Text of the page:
The marketplace is competitive in the same way as the political field. Buyers choose with their dollars just as political supporters choose with their votes. One brand or another in the market—Ford vs. GM, Hertz vs. Avis, Apple vs. Microsoft, Peet’s vs. Starbucks—is either up or down, winning customers through innovative products, aggressive marketing, and better customer service, or losing customers through lackluster products, complacent advertising, and arrogance. So long as buyers and voters are not locked into a single choice by market monopoly or political dictatorship, fortunes rise and fall between periods of stasis, of temporary stability, driven by complacency and desperation, by aggression and fear.

Please note that I am not calling for the old paradigm, attributed to German philosophers like Hegel and Marx, that when thesis meets antithesis the result must inevitably be conflict, mutual destruction of opposing positions, and a new synthesis. In that case, neither side really wins, and both sides lose, because they disappear into the new synthesis. I am not looking for a melding or a conquest of positions, the destruction or sudden transformation of either side. Instead, I treasure the balancing of forces.

Neither side in a situation of creative tension has to relinquish its principles or suffer a loss of identity. Both continue jostling until a point of balance is reached—not harmony, not necessarily cooperation, but an acceptable status quo. And that point of stability lasts until one side or the other seeks to renegotiate the terms or improve its condition. Is this endless strife and warfare? Yes, but it’s a condition built into the human psyche, because when you stop personally seeking, striving, fighting, and conniving, then you’re either a prisoner of war, a bound slave, or dead.

Creative tension and creative destruction are built into the world we see around us. They are certainly the basis of evolution by natural selection. Individuals and species are constantly competing—for mates, for territory, for the resources of a niche for which each is better or worse adapted. Evolution is not the survival of the fiercest or most ruthless, but survival of those who can best adapt to current conditions: offering in bodily form, appetite, hardiness, and flexibility the best use of the current conditions. A political party or competitive enterprise seeks the same in its economic or political environment through superior goals, better products, increased satisfaction, and the arguments and marketing maneuvers to support them.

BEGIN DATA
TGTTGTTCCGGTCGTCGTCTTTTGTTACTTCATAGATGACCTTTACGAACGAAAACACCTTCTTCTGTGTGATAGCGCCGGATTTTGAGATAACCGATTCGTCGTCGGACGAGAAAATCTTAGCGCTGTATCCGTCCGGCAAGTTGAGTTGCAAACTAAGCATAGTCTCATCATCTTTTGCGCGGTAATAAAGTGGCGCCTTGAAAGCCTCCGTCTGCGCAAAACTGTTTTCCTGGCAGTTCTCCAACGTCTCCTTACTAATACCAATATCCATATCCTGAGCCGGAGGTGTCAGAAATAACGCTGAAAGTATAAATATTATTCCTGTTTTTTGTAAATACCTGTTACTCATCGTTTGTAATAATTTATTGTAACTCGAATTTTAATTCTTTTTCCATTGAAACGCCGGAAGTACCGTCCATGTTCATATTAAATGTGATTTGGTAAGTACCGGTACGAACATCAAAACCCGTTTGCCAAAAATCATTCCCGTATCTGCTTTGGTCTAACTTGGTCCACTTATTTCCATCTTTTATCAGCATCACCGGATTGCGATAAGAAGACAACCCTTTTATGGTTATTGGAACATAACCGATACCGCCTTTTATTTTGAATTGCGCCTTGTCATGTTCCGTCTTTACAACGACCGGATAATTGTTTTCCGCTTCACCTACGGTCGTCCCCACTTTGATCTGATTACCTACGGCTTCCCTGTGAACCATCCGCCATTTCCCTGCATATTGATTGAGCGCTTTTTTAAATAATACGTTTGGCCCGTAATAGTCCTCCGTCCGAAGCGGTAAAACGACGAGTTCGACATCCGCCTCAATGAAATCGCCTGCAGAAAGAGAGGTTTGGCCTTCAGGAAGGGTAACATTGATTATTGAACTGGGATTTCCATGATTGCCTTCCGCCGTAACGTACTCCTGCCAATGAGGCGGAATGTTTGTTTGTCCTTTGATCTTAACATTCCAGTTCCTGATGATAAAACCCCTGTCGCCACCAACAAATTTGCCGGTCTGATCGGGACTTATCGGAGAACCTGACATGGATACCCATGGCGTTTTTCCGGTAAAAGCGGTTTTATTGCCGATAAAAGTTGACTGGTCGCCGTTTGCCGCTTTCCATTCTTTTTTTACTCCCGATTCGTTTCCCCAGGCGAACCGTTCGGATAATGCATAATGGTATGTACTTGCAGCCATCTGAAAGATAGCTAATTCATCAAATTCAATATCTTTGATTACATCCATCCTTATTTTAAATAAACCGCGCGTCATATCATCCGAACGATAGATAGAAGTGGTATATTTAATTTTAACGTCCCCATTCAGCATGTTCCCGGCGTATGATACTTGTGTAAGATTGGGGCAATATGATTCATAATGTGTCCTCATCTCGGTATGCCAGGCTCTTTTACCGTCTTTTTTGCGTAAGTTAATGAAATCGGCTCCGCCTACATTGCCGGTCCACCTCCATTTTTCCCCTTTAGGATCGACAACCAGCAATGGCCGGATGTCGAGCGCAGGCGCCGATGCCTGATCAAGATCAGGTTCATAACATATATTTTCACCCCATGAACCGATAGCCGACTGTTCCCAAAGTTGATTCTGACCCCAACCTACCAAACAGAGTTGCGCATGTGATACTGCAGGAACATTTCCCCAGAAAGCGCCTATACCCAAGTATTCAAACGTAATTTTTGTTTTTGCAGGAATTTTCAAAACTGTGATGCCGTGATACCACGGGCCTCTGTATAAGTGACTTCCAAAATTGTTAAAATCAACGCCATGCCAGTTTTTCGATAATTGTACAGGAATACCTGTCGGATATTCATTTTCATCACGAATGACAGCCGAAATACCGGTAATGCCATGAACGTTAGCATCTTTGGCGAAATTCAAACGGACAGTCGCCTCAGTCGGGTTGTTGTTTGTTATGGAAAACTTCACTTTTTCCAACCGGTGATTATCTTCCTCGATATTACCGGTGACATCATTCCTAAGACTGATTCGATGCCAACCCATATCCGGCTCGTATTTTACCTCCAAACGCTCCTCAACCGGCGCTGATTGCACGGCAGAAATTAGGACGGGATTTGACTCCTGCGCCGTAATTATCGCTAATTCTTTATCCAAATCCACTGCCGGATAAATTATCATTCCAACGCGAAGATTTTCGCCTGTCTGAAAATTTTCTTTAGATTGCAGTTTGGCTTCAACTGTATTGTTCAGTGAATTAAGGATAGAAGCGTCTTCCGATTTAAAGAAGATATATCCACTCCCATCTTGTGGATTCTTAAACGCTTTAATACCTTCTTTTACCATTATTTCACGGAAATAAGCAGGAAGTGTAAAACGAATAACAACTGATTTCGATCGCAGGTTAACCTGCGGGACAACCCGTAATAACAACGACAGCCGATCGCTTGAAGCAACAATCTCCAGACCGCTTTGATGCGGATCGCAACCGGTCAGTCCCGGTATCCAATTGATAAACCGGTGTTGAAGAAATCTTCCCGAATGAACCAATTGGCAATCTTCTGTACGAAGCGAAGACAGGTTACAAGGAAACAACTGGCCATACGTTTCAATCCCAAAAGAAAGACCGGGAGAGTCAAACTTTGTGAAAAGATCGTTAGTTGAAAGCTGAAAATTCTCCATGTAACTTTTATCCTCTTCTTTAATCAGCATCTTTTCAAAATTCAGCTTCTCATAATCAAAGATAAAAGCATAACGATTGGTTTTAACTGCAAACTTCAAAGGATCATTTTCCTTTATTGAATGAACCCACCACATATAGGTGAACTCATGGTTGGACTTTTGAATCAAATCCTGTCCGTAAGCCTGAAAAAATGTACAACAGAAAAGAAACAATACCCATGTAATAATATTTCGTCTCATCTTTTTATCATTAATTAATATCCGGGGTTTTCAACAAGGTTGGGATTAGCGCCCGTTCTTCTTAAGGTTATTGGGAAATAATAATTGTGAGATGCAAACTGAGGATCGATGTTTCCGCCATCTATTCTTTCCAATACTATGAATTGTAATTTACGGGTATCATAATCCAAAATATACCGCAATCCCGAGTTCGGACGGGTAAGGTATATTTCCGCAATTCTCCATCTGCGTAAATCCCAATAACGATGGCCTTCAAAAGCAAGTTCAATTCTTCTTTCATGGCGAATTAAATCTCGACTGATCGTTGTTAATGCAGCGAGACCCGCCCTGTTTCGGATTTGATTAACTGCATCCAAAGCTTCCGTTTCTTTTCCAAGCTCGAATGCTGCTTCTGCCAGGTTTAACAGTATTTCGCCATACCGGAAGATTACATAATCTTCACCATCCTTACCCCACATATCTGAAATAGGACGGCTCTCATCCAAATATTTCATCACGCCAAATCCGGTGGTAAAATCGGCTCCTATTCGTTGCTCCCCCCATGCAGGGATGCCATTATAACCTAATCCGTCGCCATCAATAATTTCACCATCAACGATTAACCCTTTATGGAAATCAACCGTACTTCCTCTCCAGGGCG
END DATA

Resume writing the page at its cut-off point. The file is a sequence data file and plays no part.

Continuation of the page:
Creative tension and creative destruction are what holds stars, galaxies, and living organisms together. A star is a stable—although, in cases like our own Sun, still variable—balance between expansive pressure due to friction and heat, and compressive pressure due to the attraction of gravity. A spiral galaxy is a balance between rotation and the centrifugal force pulling stars away from the galactic center, and gravity attraction drawing them inward. A living body is a balance between cell growth and development, and cell deterioration and decay. Nothing alive and moving in the universe is inert. And anything that isn’t being pulled in two directions at once can hardly be called alive.

Like volleyball and tennis, the game is over only when the ball stops moving. Keeping the ball in the air, while maneuvering your opponent into an impossible position, is the whole point of the game. But when the ball does hit the ground and go out of play, and the last person to touch it on the opposite side of the net is declared the winner, then the game ends—and no one really wants that to happen.

1. That was the case in World War II, where the losers were the aggressive and genocidal Nazis and the fanatically imperialist Japanese military, and the winners were the allied forces that opposed them in their quest for world domination. This is why many people call WWII the last “good war.” Most conflicts, however, are not so clear-cut. And on any side of any conflict, real human people are contending for the sake of—if not their own lives and those of people they hold dear—then for values that to them seem right, proper, and good.

2. At a Christmas party in Berkeley last year, I heard a lifelong Democrat—as were most of the people in the room—declare that the country still needed the two-party system, but that Republicans no longer counted as a major party. He thought the real contest should instead be between the old-style Democrats and the hard-line Progressives and Communists: they could form the poles of a new political axis. This confirms my belief that, as soon as one side thinks it has won, it will fragment over policies and priorities in order to continue fighting.
       In the same way, a dozen years ago Apple thought it had won in the computer market against Microsoft and its competitors and so expanded into music players, telephones, and television. And Hewlett-Packard was so successful in its market niche for instruments and calculators that it expanded into personal computers, printers, scanners, and other peripherals, until they didn’t know exactly what they were selling anymore. Creative fulfillment can lead to destruction.